Then my husband went to Georgetown, he’s from San Francisco.  That’s how [I moved to] San Francisco.  And as the mother of five small children, had five children in six years and stayed home.  As a mother of five children, I was a part of what known as the stroller brigade.  We would show up at these rallies, events, parades and the rest – the stroller brigade – I just met with a similar group all these years later that is called Strolling Thunder.  Moms are still out there.  Moms are rising out there.

Late, when I was asked to run for Congress, to represent San Francisco in the Congress, four of my five children – they’re close in age, you remember – four were in college.  One was going to be a senior in high school, Alexandra.

So I said to Alexandra, ‘Alexandra, Mommy has been asked to run for Congress.  But it would be better if it were one year later when you were in college.  I love my life.  I am happy to be here with you.  But if I run for Congress and I win — I don’t know if I will win – then I would be gone about three nights a week from San Francisco.’  She and my husband, Paul, are very close so I thought, OK.

So I said, ‘Any decision is fine.  I am happy in my life.  But I have been urged to do this.’  She looked at me and said, ‘Mother,’ and I knew some Declaration of independence was going to follow that, ‘Mother, get a life.’ What teenage girl wouldn’t want her mother out of the house three nights a week?


So, I had never heard the expression, you have to understand, this was thirty years ago, I had never heard the expression, ‘Get a life’ before.  But not only was she declaring her independence, she was declaring a some independence for me as well.  And so I did get more of a life and that was to run for Congress.  I knew my purpose.  I had never thought of running for Congress but I want you know your purpose.  I knew my purpose.  My purpose as was indicated in the tribute was the one in five children who lived in poverty.  I just couldn’t stand that and I still can’t and in some places it is one in four.

So my whole purpose was – the three most important issues to me were our children, our children, our children and my list, I made my list and you have to make yours, my list was their health, their education, the economic security of their families, a beautiful, safe environment in which they can thrive and be healthy and a world at peace where they can be safe and succeed and reach their aspirations.  That was list and I keep working on it because it’s like a horizon every time we achieve something we want to get closer to more.

Class of 2018, I have confidence that you are ready too.  When that came for me I wasn’t ambitious for it but I was ready.  You must be ready too.  Know that you have been empowered by your own authenticity about who you are.  Be who you are.  The strength of your values, the love of your families and the excellence of your education here at Mount Holyoke College.  Know your power, use it and make a list.  We need you to be ready because you are our future and you are critical to making changing at an unprecedented point in American history.

As was said in the commendation, nothing is more wholesome for government and politics than the increased participation and leadership of women.


And we have many challenges.  To the gentleman here, we love you at the table we just love the beauty in the mix to have everyone at the table.

We have many challenges facing us.  Today, I just want to call to your attention that today it often feels like America’s greatness and goodness is clouded by ugly language, fear-mongering and incivility, and some have forgotten that we are all God’s children.  There is a spark of divinity in each and every one of us and that every person is worthy of dignity and respect.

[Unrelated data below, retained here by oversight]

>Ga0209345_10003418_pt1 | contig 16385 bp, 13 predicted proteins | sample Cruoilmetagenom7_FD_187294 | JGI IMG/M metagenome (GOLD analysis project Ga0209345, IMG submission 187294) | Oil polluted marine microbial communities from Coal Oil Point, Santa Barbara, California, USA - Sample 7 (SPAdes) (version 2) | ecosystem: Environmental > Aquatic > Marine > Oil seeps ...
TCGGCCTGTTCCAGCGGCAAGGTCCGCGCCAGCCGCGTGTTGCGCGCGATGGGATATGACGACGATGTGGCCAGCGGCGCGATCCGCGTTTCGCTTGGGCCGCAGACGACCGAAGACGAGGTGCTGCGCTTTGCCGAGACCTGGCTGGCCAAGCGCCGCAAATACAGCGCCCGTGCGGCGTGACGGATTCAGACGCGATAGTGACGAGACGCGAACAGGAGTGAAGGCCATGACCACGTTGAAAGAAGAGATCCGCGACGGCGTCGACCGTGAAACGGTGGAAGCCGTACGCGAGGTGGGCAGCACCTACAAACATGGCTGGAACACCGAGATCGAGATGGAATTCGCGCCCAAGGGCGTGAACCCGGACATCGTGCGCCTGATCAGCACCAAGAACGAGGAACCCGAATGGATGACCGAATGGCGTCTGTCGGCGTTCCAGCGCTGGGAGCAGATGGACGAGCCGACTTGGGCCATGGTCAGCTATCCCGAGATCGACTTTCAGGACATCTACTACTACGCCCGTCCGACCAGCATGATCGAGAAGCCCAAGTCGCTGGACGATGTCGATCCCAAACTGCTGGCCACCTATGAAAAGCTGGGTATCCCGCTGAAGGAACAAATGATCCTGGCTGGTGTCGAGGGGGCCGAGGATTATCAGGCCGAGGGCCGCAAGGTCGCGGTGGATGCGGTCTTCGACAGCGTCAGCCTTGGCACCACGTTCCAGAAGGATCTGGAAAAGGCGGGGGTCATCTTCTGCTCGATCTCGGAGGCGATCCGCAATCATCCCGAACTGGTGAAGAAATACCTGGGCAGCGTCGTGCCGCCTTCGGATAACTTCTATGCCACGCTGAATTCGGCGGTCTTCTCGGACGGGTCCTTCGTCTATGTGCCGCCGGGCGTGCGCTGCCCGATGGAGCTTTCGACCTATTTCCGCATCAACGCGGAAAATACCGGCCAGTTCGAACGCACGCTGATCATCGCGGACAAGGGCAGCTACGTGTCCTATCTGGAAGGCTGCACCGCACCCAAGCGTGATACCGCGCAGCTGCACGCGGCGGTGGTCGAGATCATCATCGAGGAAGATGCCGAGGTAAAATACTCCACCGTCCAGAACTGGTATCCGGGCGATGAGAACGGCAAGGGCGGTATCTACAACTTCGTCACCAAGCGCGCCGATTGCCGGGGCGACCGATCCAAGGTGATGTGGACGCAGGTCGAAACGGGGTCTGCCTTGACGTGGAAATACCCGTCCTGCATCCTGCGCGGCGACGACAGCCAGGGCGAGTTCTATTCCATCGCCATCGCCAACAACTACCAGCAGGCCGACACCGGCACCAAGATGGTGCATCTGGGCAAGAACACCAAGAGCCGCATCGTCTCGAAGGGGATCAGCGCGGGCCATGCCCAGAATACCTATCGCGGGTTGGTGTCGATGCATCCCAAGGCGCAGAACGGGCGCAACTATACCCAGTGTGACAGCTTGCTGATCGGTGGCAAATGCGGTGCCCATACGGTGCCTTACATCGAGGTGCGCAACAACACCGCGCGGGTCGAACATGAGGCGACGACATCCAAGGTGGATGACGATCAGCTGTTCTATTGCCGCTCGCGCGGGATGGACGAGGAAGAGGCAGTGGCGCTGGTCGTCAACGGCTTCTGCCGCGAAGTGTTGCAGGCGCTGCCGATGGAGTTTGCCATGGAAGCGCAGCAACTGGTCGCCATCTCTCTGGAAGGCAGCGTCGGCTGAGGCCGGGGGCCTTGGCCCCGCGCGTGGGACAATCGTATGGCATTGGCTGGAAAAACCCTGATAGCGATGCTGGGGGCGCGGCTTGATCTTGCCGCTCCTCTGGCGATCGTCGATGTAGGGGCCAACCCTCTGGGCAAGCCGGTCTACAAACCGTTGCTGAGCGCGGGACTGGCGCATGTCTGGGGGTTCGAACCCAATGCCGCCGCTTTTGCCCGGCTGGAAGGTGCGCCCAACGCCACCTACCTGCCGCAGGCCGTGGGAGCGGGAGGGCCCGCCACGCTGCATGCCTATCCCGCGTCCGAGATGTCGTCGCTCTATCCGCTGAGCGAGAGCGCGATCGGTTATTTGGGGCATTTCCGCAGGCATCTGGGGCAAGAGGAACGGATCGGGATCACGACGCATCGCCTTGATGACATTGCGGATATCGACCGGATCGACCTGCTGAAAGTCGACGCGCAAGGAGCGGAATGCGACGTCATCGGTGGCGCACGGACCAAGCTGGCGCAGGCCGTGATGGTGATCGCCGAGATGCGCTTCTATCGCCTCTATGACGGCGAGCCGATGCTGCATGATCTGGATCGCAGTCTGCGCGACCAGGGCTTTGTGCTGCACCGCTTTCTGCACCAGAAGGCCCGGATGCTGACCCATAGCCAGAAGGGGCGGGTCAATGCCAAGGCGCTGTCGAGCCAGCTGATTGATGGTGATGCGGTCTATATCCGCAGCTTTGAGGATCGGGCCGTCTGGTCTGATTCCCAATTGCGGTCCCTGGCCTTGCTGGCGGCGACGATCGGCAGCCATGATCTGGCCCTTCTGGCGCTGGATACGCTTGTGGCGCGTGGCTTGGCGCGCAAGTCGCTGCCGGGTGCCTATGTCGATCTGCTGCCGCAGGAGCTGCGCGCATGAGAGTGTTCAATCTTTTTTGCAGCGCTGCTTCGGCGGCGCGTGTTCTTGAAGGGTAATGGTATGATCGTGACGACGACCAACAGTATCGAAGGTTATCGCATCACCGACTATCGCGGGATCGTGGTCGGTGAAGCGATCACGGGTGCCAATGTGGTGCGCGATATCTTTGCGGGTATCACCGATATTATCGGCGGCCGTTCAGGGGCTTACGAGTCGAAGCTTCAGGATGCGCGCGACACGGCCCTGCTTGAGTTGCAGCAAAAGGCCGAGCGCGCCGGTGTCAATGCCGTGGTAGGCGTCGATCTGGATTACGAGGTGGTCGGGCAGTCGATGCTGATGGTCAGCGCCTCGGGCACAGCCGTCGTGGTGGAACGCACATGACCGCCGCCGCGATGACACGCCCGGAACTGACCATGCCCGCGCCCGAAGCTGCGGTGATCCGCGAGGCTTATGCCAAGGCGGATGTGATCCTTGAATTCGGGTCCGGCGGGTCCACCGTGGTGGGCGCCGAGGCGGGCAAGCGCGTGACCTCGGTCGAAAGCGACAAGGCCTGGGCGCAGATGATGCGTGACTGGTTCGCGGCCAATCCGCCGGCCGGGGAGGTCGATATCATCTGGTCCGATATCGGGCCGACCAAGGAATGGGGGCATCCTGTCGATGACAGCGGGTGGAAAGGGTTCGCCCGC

We cannot allow this negative attitude to be normalized or accepted.  It is up to all of us to ensure that America always remains good.  That we remain a beacon of hope, a people of great generosity, a nation of unwavering integrity and that America’s heart is always full of love.  We will succeed because America is a great country.

Our Founders gave us their guidance.  They, were very clear: E Pluribus Unum, out of many, one.  They could not have possibly imagined how many we would be or how different we might be from each other but they knew that we had to be one.

So here you are at this moment.  You are at the forefront of a watershed moment in history, one that you must shape the future.  I have confidence in the impatience of youth, the impatience of youth to work very hard to shorten the distance between what is inevitable to us and to you and inconceivable to others.  We want to shorten that difference to make the future better.

Young people are marching, as was said earlier very beautifully by your student speaker, Aiza [Malik], are marching.  Women are marching.  Women marched and now they are running for office.  Marching, running for office, voting.  Young people and women are marching, using your power and making your list from South Hadley to the heartland and to the coast.  Women, again, and young people are marching for women’s health and disability rights, they have made their list, for women’s rights and disability rights, marching for education and gun violence prevention.


Marching for Dreamers and immigrants.


Marching for science and action on the climate crisis.


Marching boldly to say that Black Lives Matter.


Me Too.  Time’s Up. And We Said Enough.


Marching for veterans and liberty and justice for all regardless of who are or who we loves.


Marching to save our democracy.


And these missions embrace the historic legacies of those who came before you, Mary Lyon, Frances Perkins and so many other courageous leaders.  They knew their purpose, they knew their power, they made their list, they were ready.

Like the laurel chains you carried yesterday, you are another proud link in the unbreakable chain of Mount Holyoke Alumni.

Thank you for this historic degree that makes me a part of the extraordinary class.  Remember you have a classmate in the Capitol of the United States.


As I congratulate you, again, I want you to as you go forward, as has been said by the other speakers, go forward with joy, you can never laugh or dance too much.  Remember that.

Congratulations Mount Holyoke Class of 2018.  God bless all of you and God bless America.  Thank you so much.